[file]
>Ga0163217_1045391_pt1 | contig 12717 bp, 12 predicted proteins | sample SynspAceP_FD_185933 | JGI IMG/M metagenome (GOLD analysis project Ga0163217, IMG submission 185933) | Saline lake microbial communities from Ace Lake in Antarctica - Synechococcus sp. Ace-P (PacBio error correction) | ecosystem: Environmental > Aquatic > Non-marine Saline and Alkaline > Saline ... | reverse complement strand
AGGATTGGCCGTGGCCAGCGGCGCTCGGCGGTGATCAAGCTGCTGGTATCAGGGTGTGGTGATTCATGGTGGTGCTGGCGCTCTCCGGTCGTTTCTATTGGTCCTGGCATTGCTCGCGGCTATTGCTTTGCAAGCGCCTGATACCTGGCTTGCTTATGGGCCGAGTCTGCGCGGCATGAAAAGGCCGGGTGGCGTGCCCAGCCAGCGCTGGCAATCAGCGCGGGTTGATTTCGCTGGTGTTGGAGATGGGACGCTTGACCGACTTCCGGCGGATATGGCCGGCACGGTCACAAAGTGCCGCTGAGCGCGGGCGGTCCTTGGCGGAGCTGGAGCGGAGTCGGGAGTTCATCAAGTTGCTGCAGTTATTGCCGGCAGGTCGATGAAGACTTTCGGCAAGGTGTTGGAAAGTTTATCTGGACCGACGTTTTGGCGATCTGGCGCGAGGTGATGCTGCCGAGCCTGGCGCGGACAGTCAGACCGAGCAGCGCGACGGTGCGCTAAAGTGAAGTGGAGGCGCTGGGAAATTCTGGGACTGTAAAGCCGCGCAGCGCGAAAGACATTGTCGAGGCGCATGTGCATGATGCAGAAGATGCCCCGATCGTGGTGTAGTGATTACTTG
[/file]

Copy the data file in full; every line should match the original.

>Ga0163217_1045391_pt1 | contig 12717 bp, 12 predicted proteins | sample SynspAceP_FD_185933 | JGI IMG/M metagenome (GOLD analysis project Ga0163217, IMG submission 185933) | Saline lake microbial communities from Ace Lake in Antarctica - Synechococcus sp. Ace-P (PacBio error correction) | ecosystem: Environmental > Aquatic > Non-marine Saline and Alkaline > Saline ... | reverse complement strand
AGGATTGGCCGTGGCCAGCGGCGCTCGGCGGTGATCAAGCTGCTGGTATCAGGGTGTGGTGATTCATGGTGGTGCTGGCGCTCTCCGGTCGTTTCTATTGGTCCTGGCATTGCTCGCGGCTATTGCTTTGCAAGCGCCTGATACCTGGCTTGCTTATGGGCCGAGTCTGCGCGGCATGAAAAGGCCGGGTGGCGTGCCCAGCCAGCGCTGGCAATCAGCGCGGGTTGATTTCGCTGGTGTTGGAGATGGGACGCTTGACCGACTTCCGGCGGATATGGCCGGCACGGTCACAAAGTGCCGCTGAGCGCGGGCGGTCCTTGGCGGAGCTGGAGCGGAGTCGGGAGTTCATCAAGTTGCTGCAGTTATTGCCGGCAGGTCGATGAAGACTTTCGGCAAGGTGTTGGAAAGTTTATCTGGACCGACGTTTTGGCGATCTGGCGCGAGGTGATGCTGCCGAGCCTGGCGCGGACAGTCAGACCGAGCAGCGCGACGGTGCGCTAAAGTGAAGTGGAGGCGCTGGGAAATTCTGGGACTGTAAAGCCGCGCAGCGCGAAAGACATTGTCGAGGCGCATGTGCATGATGCAGAAGATGCCCCGATCGTGGTGTAGTGATTACTTG